Career Guide: Park and Forest Ranger

The field of criminal justice consists of two arms: legal services, such as attorneys and paralegals, and law enforcement, such as police, and park and forest rangers. Park and forest rangers are tasked with important environmental work: trail and campground maintenance, fire fighting and prevention, and law and regulation enforcement. They also interact with park and forest visitors via educational programs and patrols.

This page contains information on rangers' job duties. It also describes how to become a park or forest ranger, explores potential career paths of the two, and lists resources for aspiring rangers. Continue reading to learn more about this field, and find out if it might be right for you.

What Does a Park and Forest Ranger Do?

Park rangers often work for the National Park Service or state parks. Their jobs include park management and protection, visitor tours, complaint investigations, and search and rescue. They may specialize in certain habitats or settings, for example, serving as backcountry rangers who manage remote areas, interpretive rangers who educate the public, or snow rangers who patrol mountains on a snowmobile or skis.

Forest rangers typically work in national and state forests, primarily in the western United States. Some work in campgrounds or areas with significant visitor traffic, while others are based at remote field stations. Their job duties may include managing trees and shrubs, constructing fire lines, building and improving trails, performing search and rescue, and maintaining agency vehicles.

Most park and forest rangers spend their time outdoors, but they may also be employed in offices, museums, and visitor centers.

Visit the link below for more details about the park and forest ranger jobs.

Park and Forest Ranger Job Description

How to Become a Park and Forest Ranger

Steps For Becoming a Park and Forest Ranger

Step 1: Learn more about the profession to see if it's a good fit for you. The links on this page are a good place to start. Volunteering or working in the summer at a park or forest can also be informative.

Step 2: Earn a bachelor's degree in criminal justice. Other useful degrees and coursework includes biology and other natural sciences, forest studies, geology, and natural resources.

Step 3: Undergo and pass an extensive background investigation.

Step 4: Pass a physical fitness test, medical examination, and drug test.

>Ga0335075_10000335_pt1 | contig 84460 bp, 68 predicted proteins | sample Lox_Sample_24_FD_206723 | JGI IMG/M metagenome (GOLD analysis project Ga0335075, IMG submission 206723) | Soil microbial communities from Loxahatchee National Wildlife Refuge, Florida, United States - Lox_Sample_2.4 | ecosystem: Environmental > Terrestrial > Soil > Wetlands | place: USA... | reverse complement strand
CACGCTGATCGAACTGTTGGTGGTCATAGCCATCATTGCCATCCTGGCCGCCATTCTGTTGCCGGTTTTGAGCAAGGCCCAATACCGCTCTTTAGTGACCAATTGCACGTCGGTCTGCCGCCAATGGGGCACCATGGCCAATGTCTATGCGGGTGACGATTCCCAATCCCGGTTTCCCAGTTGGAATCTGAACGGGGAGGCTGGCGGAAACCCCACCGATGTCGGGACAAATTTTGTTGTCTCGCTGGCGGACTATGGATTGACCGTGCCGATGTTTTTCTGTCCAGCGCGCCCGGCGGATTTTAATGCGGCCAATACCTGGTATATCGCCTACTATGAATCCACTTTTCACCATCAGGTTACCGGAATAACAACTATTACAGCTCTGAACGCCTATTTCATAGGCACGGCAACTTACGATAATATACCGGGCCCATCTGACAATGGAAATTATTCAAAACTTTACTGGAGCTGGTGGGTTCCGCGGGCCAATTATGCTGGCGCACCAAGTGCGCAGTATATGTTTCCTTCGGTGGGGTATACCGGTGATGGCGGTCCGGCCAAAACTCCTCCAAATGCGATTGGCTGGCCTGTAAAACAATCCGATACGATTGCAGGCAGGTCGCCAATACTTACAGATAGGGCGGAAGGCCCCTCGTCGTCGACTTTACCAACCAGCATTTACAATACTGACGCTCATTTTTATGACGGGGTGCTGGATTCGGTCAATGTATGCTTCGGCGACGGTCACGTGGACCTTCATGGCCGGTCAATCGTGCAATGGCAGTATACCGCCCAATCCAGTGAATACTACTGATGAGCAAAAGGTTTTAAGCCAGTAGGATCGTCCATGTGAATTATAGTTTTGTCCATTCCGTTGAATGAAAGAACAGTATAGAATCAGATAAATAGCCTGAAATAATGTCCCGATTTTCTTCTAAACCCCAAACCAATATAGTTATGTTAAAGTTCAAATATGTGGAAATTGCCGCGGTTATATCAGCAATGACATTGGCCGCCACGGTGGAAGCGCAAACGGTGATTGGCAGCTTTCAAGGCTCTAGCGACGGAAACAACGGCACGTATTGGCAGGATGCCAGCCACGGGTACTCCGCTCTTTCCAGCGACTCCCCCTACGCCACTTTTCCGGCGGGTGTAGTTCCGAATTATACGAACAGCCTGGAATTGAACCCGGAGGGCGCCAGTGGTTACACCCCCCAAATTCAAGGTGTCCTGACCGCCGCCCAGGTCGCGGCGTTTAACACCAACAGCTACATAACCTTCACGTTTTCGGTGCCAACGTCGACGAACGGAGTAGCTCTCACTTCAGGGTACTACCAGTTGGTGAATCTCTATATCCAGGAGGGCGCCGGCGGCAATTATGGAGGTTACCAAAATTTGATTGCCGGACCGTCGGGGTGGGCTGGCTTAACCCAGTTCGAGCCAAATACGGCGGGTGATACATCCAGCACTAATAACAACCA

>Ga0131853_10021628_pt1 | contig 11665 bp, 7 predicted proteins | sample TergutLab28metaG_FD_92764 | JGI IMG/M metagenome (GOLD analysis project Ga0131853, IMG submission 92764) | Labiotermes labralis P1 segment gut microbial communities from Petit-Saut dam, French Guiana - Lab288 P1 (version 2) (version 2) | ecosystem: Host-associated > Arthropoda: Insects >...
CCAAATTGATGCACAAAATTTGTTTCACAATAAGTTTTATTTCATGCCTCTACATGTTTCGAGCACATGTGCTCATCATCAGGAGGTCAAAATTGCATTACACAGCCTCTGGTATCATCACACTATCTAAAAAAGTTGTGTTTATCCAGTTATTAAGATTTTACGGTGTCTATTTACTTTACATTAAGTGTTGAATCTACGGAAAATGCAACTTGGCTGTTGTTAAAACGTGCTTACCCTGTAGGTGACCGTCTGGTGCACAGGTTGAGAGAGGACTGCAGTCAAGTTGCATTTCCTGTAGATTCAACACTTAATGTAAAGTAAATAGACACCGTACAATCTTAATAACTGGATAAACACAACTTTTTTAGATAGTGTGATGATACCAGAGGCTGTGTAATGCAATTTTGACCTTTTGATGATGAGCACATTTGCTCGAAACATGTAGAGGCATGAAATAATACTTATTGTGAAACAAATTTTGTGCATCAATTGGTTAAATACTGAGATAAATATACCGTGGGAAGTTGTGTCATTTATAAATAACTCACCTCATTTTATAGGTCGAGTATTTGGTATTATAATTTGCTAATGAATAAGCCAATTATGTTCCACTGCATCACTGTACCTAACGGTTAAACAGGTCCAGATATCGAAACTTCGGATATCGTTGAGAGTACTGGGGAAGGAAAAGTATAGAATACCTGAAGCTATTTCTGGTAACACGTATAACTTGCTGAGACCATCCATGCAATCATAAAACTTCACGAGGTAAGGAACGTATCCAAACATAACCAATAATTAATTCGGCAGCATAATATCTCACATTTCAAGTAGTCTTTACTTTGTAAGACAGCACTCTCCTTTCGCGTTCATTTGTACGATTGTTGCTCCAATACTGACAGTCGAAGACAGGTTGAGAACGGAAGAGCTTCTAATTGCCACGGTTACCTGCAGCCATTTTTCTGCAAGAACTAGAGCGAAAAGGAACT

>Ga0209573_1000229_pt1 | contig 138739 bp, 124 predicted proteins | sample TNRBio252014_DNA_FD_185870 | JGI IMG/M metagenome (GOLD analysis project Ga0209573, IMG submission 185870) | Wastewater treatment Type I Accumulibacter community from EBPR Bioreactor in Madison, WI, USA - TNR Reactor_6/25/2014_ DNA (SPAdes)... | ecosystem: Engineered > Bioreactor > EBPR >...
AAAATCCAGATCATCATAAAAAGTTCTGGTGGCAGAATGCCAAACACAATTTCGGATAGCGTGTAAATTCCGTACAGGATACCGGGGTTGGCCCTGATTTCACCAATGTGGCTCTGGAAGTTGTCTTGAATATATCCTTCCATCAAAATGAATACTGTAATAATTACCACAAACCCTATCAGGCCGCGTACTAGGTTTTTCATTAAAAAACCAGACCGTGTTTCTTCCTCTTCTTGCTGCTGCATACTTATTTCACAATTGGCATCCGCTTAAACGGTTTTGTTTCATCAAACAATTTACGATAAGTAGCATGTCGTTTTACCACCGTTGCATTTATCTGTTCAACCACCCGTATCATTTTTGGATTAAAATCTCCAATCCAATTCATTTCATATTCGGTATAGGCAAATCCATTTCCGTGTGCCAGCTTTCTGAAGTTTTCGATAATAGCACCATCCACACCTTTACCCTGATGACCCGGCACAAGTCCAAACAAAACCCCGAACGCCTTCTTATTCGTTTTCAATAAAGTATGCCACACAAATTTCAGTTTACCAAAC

Step 5: Apply for a job at a park or forest.

If you want to learn more about the degree options for park and forest rangers, you can review the following pages for detailed information: Criminal Justice Degree Page Overview and the Guide to Criminal Justice System.

Park and Forest Ranger Salary and Job Growth

Park and forest rangers' salaries vary by post, such as federal or state government, location, and experience. PayScale reports the average annual park ranger salary around $40,000. The Bureau of Labor Statistics lists the median annual salary for forest and conservation workers as $27,460, with a -2% decline in employment though 2026.

For more information on park and forest ranger salaries, click on the link below:

Park and Forest Ranger Salary

Take the Next Steps

The following link offers detailed information about various degree programs -- associate and bachelor's degrees in criminal justice and bachelor's degrees in law enforcement -- and jobs available to graduates. It features information to help you take the first step toward an exciting and rewarding career.

Criminal Justice Degree & Career Information

Visit this page for an overview of criminal justice and law enforcement degree programs, listed by degree and by state, and potential career paths.

Professional Organizations and Resources

Aspiring park and forest rangers can find additional information and support through professional organizations, which offer networking opportunities, career development resources, and useful information on current topics in forest and park management.

The organizations below host annual conferences, produce publications, and provide training for park and forest rangers. For example, the Association of National Park Rangers gives scholarships to entry-level staff, volunteers, and students for its annual Ranger Rendezvous event. The Forest Stewards Guild offers internships for college students interested in field experience. Finally, the Park Law Enforcement Association provides various awards and scholarships.

  • Association of National Park Rangers ANPR advocates for and supports national park employees -- including rangers -- via an annual conference, a quarterly magazine, and professional development training and mentoring.
  • Forest Stewards Guild This organization provides publications, education, and training, and it engages in policy analysis, research, and advocacy to support forest conservation and management.
  • Park Law Enforcement Association PLEA offers professional development opportunities and resources to improve law enforcement, park operation services, and visitor protection in local, state, and national parks.